LIKE MANY PEOPLE, I remember where I was during the exact hour on July 29, 1981, when Prince Charles and Lady Diana were married. I was in bed asleep, proudly uninterested. Only 11 at the time, I'd already fashioned my lifelong foreign policy toward the Royals. It comes in the form of a question, genetically descended from the inchoate murmurings of our recalcitrant ancestors. Our forefathers fought and bled so we could ask it. I paraphrase, but it goes something like this: "Who gives a flying *@!#?"
My countrymen made the mistake of celebrating that union, and we haven't stopped paying for it since. I've deliberately suppressed most of the details of the ensuing decades. Sure, if I apply myself, I seem to recall that Diana lived her life like a candle in the wind. But after that, it's a tabloid blur, enough to make one wonder if people who referred to the fun couple as "nobility" weren't being ironical. Hardly a week went by in which you couldn't pick up a National Enquirer and read of the poor doll throwing herself down a flight of stairs, swallowing a fistful of pills, getting called "Squidgy" by a boytoy, or tossing up her bread pudding to get her husband's attention. The saps called her "The People's Princess," but of what masochistic subjects wasn't entirely clear: the United Kingdom of Twelve-Stepistan?
Neither has Charles covered himself in glory. When not shielding his sons from charges of underage drinking and dressing like Nazis, he's a perpetual frontrunner in the sad-sack races, glumly biding his time until his mother croaks. On the rare occasion when he gets caught emoting, it isn't pretty. Who can forget him telling his then-paramour now-wife, Camilla Parker Bowles, that he'd like to be reincarnated as her tampon? I can't, and I've tried. Dear Lord, have I tried.
Charles seems less a fully formed human being than a collection of tics and eccentricities: prattling on about global warming, sustainable living, and showing off his "wibbly wobbly" organic carrots to the BBC. He's become such an Islamo-fetishist that he hangs out in Arabic robes, when not berating Westerners for failing to recognize Islam as a religion of peace (uhhh Charles, the Tube wasn't blown up by a cell of radical Anglicans).
Recently, he told 60 Minutes that he was most concerned about being thought irrelevant. Wherever would we get that idea? After all, this busywork-maker is president or patron of over 360 vital organizations, everything from the Border Stick Dressers Association to the National Hedgelaying Society to the Specialist Cheesemakers Association to the British Pteridological Society (celebrate ferns!). His reformed mistress, Camilla, is now following suit, as the proud patron of the Society of Chiropodists and Podiatrists. Who's kidding whom? These kids have their fingers on the pulse, which as Camilla's new friends will tell us, can be taken from the dorsalis pedis artery.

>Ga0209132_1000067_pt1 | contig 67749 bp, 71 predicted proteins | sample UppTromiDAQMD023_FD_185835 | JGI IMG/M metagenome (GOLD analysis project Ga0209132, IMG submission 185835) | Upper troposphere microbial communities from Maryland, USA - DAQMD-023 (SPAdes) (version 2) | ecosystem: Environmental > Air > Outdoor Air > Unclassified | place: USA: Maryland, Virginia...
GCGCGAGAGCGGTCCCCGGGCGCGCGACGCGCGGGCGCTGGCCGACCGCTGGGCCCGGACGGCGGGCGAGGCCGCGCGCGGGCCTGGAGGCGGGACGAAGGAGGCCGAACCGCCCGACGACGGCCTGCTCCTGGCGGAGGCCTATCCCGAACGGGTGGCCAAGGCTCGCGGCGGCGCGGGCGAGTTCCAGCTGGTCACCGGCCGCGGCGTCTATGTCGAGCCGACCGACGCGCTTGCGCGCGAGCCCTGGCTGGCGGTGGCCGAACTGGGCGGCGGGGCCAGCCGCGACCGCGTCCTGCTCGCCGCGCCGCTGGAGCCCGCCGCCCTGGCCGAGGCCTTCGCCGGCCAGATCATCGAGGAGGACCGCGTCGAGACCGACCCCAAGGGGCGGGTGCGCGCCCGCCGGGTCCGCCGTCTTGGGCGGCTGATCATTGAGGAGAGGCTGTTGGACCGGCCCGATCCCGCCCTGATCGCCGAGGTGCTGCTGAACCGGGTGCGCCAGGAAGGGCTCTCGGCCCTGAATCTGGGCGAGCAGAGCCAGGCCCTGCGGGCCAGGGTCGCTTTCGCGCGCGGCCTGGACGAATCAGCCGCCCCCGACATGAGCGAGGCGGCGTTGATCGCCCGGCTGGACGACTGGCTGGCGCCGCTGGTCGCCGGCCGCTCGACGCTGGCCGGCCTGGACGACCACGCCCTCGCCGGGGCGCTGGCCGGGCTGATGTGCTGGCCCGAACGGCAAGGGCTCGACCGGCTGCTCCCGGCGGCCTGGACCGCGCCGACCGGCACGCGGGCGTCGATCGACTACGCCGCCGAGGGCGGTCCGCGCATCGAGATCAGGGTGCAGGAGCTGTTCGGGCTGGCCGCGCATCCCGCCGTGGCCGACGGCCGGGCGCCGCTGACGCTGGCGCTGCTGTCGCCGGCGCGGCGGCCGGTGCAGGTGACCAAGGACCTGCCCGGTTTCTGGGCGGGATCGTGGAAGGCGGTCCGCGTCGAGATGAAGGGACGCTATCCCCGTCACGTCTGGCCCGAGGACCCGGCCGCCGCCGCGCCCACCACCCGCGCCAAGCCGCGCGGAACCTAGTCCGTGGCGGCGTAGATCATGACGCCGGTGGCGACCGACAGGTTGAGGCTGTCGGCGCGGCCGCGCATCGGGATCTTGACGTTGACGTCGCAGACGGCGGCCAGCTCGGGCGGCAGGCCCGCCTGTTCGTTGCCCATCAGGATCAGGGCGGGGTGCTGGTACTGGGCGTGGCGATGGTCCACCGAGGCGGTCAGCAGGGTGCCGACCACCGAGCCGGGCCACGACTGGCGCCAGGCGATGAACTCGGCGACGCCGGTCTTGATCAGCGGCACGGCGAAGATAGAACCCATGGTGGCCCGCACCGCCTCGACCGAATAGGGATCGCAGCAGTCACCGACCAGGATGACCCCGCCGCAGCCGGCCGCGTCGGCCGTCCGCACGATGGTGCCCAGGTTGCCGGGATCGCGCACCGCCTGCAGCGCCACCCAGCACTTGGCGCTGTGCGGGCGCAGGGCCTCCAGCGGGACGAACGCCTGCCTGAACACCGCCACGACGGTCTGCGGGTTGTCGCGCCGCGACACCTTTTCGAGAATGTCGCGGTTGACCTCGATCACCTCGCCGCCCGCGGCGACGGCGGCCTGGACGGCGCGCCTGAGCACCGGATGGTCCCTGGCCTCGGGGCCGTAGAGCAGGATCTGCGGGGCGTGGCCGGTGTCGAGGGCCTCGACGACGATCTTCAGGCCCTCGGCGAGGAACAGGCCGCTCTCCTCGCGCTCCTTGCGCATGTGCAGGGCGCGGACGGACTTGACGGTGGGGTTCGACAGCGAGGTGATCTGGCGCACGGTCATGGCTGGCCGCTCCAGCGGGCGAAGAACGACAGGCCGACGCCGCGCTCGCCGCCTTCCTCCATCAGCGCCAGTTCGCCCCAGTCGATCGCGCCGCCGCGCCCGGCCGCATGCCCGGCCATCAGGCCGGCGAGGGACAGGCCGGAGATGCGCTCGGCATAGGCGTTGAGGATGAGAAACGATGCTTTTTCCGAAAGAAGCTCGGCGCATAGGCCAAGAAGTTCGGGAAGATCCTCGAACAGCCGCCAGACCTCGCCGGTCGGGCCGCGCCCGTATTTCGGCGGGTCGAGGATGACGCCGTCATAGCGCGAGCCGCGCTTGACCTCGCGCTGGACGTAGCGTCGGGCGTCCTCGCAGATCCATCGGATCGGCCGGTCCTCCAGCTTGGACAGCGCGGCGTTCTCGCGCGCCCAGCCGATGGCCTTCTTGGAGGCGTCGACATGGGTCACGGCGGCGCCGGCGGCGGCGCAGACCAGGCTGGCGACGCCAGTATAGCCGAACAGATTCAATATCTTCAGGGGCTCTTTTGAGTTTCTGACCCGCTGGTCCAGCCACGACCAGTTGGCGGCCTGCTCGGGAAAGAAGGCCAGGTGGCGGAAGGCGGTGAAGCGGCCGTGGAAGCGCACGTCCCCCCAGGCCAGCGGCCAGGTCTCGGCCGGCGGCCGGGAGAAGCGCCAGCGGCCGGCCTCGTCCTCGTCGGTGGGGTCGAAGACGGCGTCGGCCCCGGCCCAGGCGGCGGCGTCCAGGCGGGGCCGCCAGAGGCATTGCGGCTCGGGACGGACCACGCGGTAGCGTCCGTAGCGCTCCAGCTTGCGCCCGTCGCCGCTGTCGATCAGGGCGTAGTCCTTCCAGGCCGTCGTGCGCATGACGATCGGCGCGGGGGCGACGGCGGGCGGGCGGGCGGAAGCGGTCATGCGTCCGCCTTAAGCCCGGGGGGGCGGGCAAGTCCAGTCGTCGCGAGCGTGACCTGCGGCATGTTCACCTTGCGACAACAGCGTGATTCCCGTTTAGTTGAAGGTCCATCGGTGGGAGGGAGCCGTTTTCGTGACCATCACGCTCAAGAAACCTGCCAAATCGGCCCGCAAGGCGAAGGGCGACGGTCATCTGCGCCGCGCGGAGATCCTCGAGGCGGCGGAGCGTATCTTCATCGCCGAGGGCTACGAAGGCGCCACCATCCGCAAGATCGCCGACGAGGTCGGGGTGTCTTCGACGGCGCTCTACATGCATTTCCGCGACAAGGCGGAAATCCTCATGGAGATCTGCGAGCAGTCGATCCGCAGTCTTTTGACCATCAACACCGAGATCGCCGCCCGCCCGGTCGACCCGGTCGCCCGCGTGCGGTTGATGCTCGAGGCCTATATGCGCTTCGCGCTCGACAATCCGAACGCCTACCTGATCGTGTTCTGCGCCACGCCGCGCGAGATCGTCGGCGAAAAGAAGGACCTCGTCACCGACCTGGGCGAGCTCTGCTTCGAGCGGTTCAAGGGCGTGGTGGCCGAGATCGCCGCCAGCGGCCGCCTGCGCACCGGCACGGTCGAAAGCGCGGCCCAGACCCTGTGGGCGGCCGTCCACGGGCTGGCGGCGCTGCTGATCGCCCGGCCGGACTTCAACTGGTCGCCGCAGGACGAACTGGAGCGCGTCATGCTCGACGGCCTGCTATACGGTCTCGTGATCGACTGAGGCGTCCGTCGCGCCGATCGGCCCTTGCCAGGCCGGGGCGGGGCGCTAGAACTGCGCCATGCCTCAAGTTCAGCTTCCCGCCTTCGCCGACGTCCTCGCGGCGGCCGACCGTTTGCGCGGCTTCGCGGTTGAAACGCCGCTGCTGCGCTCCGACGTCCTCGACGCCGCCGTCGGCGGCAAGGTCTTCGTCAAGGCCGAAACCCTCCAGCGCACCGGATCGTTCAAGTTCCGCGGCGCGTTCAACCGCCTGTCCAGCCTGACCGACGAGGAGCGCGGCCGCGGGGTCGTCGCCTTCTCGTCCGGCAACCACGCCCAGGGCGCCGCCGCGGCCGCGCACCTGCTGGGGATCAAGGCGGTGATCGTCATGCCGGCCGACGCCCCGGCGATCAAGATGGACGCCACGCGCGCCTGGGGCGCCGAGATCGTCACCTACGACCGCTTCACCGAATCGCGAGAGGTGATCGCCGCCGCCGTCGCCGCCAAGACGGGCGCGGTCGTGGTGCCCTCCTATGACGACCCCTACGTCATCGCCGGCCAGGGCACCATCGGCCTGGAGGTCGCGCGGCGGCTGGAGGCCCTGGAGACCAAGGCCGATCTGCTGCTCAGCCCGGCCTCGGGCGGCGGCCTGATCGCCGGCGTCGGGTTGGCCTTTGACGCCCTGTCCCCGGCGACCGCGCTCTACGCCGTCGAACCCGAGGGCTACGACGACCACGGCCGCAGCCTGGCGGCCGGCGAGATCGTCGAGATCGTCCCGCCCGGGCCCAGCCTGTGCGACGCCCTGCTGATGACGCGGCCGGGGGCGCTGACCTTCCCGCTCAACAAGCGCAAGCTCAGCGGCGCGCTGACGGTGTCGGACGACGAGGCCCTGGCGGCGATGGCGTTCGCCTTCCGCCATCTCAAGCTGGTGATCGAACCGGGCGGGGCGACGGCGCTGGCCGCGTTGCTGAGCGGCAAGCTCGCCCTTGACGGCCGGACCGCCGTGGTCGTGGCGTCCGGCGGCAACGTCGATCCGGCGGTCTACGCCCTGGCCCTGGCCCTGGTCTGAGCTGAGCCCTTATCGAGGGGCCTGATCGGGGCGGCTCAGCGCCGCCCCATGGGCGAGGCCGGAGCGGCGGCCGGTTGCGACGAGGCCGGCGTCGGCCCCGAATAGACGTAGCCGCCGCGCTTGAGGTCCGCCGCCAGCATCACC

Their just-completed eight-day visit to America didn't exactly stack up to Charles's last official visit with his first wife in 1985. Back then, people camped overnight in mall parking lots just to spy Diana visiting JC Penney. And many still speak of her White House-dinner jig with John Travolta as if it ranked alongside the Treaty of Ghent in the history of British-American relations.
We weren't as gracious to Camilla. While our press doesn't know enough equine synonyms to compete with their British counterparts in making "horse-face" jokes, the New York Post did christen her the "Frump Tower," while the Washington Post said she looked like a "large rectangle." So when I caught the Royals' arrival at a National Building Museum event, I was pleasantly surprised. Charles gave a polite wave, then disappeared through the door, his bald spot bobbing over hang-glider ears (of which, his great-uncle Lord Mountbatten once said, "You'll never be king with ears like that."). But Camilla appears to have been watching the carbs. Her ankles no longer look like suspension-bridge supports, and she's facially welcoming, even if her feathered hair-helmet makes her look like a post-menopausal Bee Gee.
Call me a softy, but I like the old gal. Not only has she followed her heart while absorbing relentless punishment, but she keeps her own counsel, and feels no compulsion to be fashionable or interesting. This last selling point can't be stressed enough. During Diana's reign, Americans paid so much giddy deference to the throne that we could've been mistaken for a nation of schoolgirls, or worse, Canadians. But a recent Gallup poll showed that only 19 percent of Americans cared to meet the new royal couple. To which I say, "Long live Camilla." She may have done more to inspire American independence than King George ever did.
- Matt Labash